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The Undersized Wookiee

Updated: Feb 2

In the Star Wars galaxy there are millions of species, thousands of planets and an infinite number of stories. This one doesn't take itself too seriously...


Wookiees are, by most accounts, some of the most frightening sentient beings in the known galaxy. They average nearly two and a half meters in height, are covered in thick fur, have the strength of multiple humans, and are well-known to have a very foul temper should you upset them. This is what made Telly so unique among his species. While he was, in fact, a full-blooded Wookiee covered generously in black hair with streaks of brown and the strength of many men, he was merely one and one quarter meters tall and had a heart that eclipsed his stature. Telly would give you the pelt off his back if the circumstances warranted it and were it actually a removable part of his body.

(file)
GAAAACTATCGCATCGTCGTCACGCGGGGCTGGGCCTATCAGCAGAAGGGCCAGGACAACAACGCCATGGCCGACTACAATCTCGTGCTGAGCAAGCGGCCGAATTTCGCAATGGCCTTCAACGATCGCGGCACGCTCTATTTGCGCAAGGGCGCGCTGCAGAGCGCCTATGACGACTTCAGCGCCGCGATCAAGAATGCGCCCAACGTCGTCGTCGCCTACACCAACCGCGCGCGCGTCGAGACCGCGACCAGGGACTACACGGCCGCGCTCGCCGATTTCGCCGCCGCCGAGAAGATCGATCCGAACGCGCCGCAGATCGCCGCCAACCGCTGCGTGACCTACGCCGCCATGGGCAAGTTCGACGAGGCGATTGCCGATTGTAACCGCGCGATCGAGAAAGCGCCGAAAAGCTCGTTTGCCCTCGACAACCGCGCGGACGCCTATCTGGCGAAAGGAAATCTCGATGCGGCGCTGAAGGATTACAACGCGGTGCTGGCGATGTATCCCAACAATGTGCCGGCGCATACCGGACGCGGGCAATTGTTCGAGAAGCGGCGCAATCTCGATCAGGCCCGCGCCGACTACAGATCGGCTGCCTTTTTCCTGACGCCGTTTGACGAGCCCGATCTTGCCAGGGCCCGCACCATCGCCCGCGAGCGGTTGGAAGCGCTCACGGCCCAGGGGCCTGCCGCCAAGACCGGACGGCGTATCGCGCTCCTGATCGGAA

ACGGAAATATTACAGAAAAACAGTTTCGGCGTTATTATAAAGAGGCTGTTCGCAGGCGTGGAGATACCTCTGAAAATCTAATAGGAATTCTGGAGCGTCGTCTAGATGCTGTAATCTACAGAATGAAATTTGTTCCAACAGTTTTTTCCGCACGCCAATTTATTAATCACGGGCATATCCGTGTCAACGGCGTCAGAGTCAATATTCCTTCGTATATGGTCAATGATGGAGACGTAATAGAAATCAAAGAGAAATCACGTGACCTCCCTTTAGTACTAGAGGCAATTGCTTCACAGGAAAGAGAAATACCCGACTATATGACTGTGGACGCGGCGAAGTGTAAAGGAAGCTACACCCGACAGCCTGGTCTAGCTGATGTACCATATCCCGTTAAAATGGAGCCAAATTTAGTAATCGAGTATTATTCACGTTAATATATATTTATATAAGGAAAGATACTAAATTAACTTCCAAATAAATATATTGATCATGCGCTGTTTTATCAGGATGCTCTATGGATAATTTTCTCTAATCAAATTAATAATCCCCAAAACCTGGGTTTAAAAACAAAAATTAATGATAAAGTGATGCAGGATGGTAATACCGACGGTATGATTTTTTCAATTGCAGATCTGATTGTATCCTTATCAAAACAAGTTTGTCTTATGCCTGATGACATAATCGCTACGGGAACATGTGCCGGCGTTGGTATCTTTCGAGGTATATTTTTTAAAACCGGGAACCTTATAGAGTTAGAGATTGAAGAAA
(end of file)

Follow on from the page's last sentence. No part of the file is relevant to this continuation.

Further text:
He had the technological curiosity and natural affinity for spaceship piloting of his ancestors, and, at his smaller size, would fit comfortably in most pilot chairs made for average-sized sentient creatures, without modification, making him what would seem to be the perfect  co-pilot. In addition, his propensity to think, “How can I be of service?” before, “My goodness, this person is quite difficult” made him the perfect traveling companion.


One would think that having many of the most fearsome traits of the legendary Wookiee species coupled with several quite unexpected endearing ones would be a wonderful gift. Telly, certainly did. But Wookiees, unless properly introduced by a traditionally more friendly species upon first meeting, tended to frighten the locals at spaceports from Alderaan to Zeitooine – regardless of their size.